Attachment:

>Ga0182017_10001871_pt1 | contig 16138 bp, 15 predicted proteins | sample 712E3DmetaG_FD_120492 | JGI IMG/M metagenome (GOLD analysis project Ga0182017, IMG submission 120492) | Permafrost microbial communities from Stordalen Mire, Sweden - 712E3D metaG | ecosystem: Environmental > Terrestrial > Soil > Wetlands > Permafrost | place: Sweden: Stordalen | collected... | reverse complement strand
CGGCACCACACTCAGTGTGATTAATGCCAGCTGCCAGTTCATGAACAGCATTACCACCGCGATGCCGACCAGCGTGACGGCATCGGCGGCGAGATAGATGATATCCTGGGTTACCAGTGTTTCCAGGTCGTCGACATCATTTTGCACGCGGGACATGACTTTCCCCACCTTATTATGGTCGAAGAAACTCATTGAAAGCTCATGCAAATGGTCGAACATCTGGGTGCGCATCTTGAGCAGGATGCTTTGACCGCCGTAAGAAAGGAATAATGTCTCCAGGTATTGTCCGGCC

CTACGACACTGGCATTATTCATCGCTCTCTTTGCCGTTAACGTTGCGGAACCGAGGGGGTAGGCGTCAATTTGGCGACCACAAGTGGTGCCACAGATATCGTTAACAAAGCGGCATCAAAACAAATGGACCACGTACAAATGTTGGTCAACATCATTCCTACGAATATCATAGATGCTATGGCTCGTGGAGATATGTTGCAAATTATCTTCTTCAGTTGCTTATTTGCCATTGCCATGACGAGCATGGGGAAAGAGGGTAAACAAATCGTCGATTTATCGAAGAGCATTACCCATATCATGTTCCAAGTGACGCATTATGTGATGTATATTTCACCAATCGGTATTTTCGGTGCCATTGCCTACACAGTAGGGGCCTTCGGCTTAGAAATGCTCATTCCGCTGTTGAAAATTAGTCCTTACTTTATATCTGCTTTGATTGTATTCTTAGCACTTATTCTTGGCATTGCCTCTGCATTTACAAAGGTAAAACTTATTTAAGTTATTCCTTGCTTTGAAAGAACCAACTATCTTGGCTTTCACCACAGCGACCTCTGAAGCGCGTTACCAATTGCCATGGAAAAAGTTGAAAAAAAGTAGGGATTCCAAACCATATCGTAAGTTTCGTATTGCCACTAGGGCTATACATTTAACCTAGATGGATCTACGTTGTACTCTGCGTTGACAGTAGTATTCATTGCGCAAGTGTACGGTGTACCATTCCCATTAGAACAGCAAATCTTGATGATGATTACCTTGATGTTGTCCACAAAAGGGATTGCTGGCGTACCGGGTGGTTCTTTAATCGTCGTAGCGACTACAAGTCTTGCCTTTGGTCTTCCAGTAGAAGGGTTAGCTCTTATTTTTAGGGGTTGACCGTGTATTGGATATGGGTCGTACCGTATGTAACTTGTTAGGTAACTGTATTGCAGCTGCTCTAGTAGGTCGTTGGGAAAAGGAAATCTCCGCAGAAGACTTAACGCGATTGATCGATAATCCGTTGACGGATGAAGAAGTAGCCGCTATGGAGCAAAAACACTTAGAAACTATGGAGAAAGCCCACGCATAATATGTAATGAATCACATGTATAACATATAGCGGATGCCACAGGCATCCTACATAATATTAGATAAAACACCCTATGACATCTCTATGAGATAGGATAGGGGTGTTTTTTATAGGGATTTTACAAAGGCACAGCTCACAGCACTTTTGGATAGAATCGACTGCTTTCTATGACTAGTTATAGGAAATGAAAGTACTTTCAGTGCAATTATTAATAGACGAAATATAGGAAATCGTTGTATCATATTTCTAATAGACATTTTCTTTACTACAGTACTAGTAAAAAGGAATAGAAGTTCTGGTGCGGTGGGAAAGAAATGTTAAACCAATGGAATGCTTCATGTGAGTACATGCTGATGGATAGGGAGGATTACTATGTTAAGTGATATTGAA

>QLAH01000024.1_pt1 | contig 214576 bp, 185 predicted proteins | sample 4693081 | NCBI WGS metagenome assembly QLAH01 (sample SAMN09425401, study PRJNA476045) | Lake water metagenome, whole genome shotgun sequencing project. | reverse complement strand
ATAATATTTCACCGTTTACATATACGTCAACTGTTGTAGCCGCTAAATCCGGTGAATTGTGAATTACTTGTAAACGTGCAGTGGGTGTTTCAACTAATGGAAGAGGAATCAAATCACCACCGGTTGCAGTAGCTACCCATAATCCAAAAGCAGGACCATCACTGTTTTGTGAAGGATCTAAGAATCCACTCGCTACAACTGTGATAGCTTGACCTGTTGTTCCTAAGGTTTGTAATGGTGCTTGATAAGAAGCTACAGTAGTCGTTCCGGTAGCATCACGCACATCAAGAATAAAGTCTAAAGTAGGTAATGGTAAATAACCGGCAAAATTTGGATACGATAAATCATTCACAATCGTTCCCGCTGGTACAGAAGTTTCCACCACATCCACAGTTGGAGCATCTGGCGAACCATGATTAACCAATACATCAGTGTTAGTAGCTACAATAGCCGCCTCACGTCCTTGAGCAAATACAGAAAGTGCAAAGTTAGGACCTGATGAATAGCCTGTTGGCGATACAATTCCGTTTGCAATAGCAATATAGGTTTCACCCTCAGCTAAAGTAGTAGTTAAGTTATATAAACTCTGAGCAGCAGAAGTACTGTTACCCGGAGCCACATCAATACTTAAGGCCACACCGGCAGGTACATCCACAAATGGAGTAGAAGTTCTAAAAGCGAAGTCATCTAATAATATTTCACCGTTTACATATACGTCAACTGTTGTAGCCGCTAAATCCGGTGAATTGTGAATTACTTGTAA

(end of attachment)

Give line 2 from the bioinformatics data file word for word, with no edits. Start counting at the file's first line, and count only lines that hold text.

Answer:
CGGCACCACACTCAGTGTGATTAATGCCAGCTGCCAGTTCATGAACAGCATTACCACCGCGATGCCGACCAGCGTGACGGCATCGGCGGCGAGATAGATGATATCCTGGGTTACCAGTGTTTCCAGGTCGTCGACATCATTTTGCACGCGGGACATGACTTTCCCCACCTTATTATGGTCGAAGAAACTCATTGAAAGCTCATGCAAATGGTCGAACATCTGGGTGCGCATCTTGAGCAGGATGCTTTGACCGCCGTAAGAAAGGAATAATGTCTCCAGGTATTGTCCGGCC